Augusta commissioners allowed a problematic nightclub to remain open, and tabled a $12 million request by the Richmond County Sheriff’s Office to upgrade public safety radios Tuesday.
They also spent a half- hour behind closed doors without City Administrator Fred Russell.
“I think (Russell) was invited to leave because there were some things the commission wanted to discuss with the general counsel,” Commissioner Bill Lockett said, declining to comment further.
Lockett and several other commissioners have recently raised questions about Russell’s handling of large projects, such as the designation of downtown Augusta as a “slum” in order to borrow $26 million at reduced rates to renovate the government headquarters.
Most of the 10-member body said they were shocked to learn about the funding mechanism only when it appeared on a meeting agenda for their approval.
Emerging from the closed-door session, however, the commission took no public action regarding the city government’s permanent chief executive since 2005.
On the nightclub item, Lockett was critical of city officials’ handling of Pure Platinum Sports Bar, which transferred its restaurant license last year from the former Cloud Nine Neighborhood Bar and Grill on Wrightsboro Road after garnering numerous citations there.
Since owner Tyrone Davis relocated to 2064 Gordon Highway, the club has experienced “one death, a shootout in an adjacent parking lot, about 14 incidents of (unlawful) consumption of alcohol,” Lockett said, citing sheriff’s office reports of incidents on or around the venue.
“Why, again, are we negotiating with representatives of the club?” Lockett asked.
Licensing and Inspections Director Rob Sherman said he questioned Davis’ documentation of food sales, but Chris Cosper, attorney for Davis, pushed for Platinum to keep its restaurant license on the condition juveniles aren’t allowed in.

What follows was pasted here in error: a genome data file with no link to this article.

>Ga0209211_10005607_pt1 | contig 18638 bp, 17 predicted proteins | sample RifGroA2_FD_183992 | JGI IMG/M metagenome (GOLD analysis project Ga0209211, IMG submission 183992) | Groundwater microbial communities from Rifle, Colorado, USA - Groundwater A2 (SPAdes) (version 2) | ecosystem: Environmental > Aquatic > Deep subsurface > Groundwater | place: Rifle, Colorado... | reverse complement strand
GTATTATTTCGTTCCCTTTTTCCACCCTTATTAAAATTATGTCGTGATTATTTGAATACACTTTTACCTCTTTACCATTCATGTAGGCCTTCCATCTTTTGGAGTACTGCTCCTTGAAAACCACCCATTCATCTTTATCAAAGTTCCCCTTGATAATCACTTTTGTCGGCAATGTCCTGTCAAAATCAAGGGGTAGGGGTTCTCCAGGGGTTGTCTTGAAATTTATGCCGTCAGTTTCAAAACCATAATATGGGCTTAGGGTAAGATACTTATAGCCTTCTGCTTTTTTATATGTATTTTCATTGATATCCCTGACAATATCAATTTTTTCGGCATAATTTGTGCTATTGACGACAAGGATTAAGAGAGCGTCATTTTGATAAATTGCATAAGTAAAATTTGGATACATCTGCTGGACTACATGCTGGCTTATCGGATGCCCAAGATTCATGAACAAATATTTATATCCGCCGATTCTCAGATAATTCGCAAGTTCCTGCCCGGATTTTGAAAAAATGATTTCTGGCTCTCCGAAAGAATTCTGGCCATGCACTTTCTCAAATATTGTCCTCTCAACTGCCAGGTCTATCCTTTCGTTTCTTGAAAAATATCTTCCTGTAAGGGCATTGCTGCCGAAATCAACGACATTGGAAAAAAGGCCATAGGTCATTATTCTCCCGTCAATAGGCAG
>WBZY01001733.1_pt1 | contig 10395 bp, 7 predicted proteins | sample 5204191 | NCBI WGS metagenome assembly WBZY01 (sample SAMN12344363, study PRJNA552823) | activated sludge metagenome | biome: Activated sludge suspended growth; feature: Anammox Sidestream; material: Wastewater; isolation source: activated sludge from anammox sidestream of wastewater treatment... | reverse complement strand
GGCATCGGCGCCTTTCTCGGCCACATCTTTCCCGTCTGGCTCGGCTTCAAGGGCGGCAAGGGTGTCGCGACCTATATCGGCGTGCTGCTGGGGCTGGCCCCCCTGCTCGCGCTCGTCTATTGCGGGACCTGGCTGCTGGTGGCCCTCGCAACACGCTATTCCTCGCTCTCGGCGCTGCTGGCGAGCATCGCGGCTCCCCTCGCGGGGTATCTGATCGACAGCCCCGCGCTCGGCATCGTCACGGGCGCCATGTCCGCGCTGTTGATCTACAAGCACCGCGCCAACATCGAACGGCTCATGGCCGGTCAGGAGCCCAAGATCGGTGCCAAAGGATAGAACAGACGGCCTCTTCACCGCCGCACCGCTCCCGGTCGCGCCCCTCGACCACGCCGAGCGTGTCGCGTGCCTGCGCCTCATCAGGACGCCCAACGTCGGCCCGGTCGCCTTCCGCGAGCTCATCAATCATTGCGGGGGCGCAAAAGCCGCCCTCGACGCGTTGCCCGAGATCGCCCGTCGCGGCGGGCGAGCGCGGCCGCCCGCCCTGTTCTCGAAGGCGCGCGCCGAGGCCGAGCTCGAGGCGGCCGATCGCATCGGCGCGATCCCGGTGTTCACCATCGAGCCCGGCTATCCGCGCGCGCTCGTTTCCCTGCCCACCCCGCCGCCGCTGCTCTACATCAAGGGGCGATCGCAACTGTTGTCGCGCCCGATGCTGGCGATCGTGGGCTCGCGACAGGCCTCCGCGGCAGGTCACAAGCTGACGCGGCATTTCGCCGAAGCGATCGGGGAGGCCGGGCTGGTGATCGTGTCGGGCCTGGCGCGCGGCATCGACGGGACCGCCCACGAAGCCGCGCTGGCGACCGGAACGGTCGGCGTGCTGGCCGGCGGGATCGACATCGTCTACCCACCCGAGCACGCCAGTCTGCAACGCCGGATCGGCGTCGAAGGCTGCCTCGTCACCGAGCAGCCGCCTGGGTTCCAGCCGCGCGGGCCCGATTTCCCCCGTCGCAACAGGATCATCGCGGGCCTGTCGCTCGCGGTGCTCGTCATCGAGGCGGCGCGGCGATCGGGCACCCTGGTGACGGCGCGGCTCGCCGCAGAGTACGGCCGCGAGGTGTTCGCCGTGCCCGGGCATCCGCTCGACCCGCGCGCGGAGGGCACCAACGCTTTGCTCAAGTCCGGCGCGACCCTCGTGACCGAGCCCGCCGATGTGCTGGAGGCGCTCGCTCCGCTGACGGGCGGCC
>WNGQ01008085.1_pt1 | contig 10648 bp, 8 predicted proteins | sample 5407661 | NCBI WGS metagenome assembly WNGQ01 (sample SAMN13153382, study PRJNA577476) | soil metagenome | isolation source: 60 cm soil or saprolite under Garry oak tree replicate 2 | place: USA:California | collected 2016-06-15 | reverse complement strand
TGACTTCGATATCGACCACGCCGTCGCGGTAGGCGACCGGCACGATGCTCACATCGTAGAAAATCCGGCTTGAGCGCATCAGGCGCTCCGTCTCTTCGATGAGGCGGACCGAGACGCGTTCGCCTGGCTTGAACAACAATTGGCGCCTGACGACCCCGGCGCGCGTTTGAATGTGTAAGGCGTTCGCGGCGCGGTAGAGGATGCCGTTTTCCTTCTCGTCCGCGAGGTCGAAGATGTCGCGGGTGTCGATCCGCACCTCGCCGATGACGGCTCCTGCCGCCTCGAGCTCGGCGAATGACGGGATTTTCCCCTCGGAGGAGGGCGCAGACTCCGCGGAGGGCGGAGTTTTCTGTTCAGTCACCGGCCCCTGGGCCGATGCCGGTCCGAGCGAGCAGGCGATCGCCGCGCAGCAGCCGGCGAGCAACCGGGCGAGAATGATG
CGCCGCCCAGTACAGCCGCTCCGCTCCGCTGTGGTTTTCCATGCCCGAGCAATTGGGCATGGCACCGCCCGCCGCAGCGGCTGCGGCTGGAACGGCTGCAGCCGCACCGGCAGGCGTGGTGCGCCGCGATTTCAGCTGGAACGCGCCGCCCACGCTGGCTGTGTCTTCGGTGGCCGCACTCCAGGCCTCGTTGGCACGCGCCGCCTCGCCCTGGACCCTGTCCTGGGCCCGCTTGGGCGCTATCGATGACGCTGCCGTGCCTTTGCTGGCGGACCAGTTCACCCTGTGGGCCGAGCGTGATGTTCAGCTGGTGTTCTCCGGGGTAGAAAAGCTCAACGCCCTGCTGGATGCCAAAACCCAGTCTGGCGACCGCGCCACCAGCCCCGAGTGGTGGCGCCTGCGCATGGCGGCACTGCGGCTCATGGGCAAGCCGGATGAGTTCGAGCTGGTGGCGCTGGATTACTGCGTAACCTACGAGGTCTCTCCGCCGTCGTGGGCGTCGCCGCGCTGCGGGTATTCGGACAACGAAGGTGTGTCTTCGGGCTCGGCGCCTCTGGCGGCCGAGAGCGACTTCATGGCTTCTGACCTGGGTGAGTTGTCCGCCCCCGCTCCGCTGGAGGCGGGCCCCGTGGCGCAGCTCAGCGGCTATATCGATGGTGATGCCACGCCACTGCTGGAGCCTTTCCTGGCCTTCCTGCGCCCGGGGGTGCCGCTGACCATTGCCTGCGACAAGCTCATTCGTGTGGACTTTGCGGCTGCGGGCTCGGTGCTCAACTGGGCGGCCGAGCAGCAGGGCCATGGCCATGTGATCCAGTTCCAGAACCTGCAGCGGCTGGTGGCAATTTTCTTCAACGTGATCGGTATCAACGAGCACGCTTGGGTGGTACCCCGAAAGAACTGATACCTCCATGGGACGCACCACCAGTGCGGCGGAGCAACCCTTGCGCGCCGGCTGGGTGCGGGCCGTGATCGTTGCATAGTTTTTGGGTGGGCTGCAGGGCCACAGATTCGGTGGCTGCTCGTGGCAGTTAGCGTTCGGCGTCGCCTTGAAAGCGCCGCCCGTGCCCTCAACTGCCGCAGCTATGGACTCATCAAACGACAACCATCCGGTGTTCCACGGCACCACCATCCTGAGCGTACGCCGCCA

“I’m not sure of a correlation between selling food and bad activity,” Cosper said.
Lockett’s motion, to suspend Platinum’s license for three months, received no second.
Commissioner Marion Williams offered a substitute motion to convert Platinum’s license to a bar, with permission to serve food, and place it on probation for six months. It was seconded by Commissioner Joe Jackson and passed 8-1 with Lockett opposed and Commissioner Wayne Guilfoyle absent.
Commissioner Alvin Mason advised Davis to make the most of the “second chance” he was getting.
On the radio item – a $12 million proposal made last week by the city’s existing provider, Motorola – the commission agreed to receive the proposal as information but for the city’s procurement office and administrator to determine whether to seek competitive bids.
Commissioner Donnie Smith, who invited Motorola to make the presentation with support from the sheriff’s office and fire department, said the city staffers would determine the best way to proceed.
The digital upgrades would vastly increase coverage in Richmond County and permit other agencies, such as Georgia Regents University police, to rent bandwidth, but come at a price, including about $750,000 in annual maintenance charges.
The $12 million proposal has been the only means presented for installing security cameras downtown proposed by Sheriff Richard Roundtree following the brutal May beating of two people on Riverwalk Augusta, and has no known funding source besides an upcoming sales-tax referendum.
Columbia County similarly upgraded its system last year, guaranteeing coverage across 98 percent of the county, according to prior reports. The suburban county hasn’t extended its radio network to Richmond, however.
“They own it, and they can dictate who gets on it and whether they have the capability,” Smith said. “We’re going to have to build three towers in Richmond.”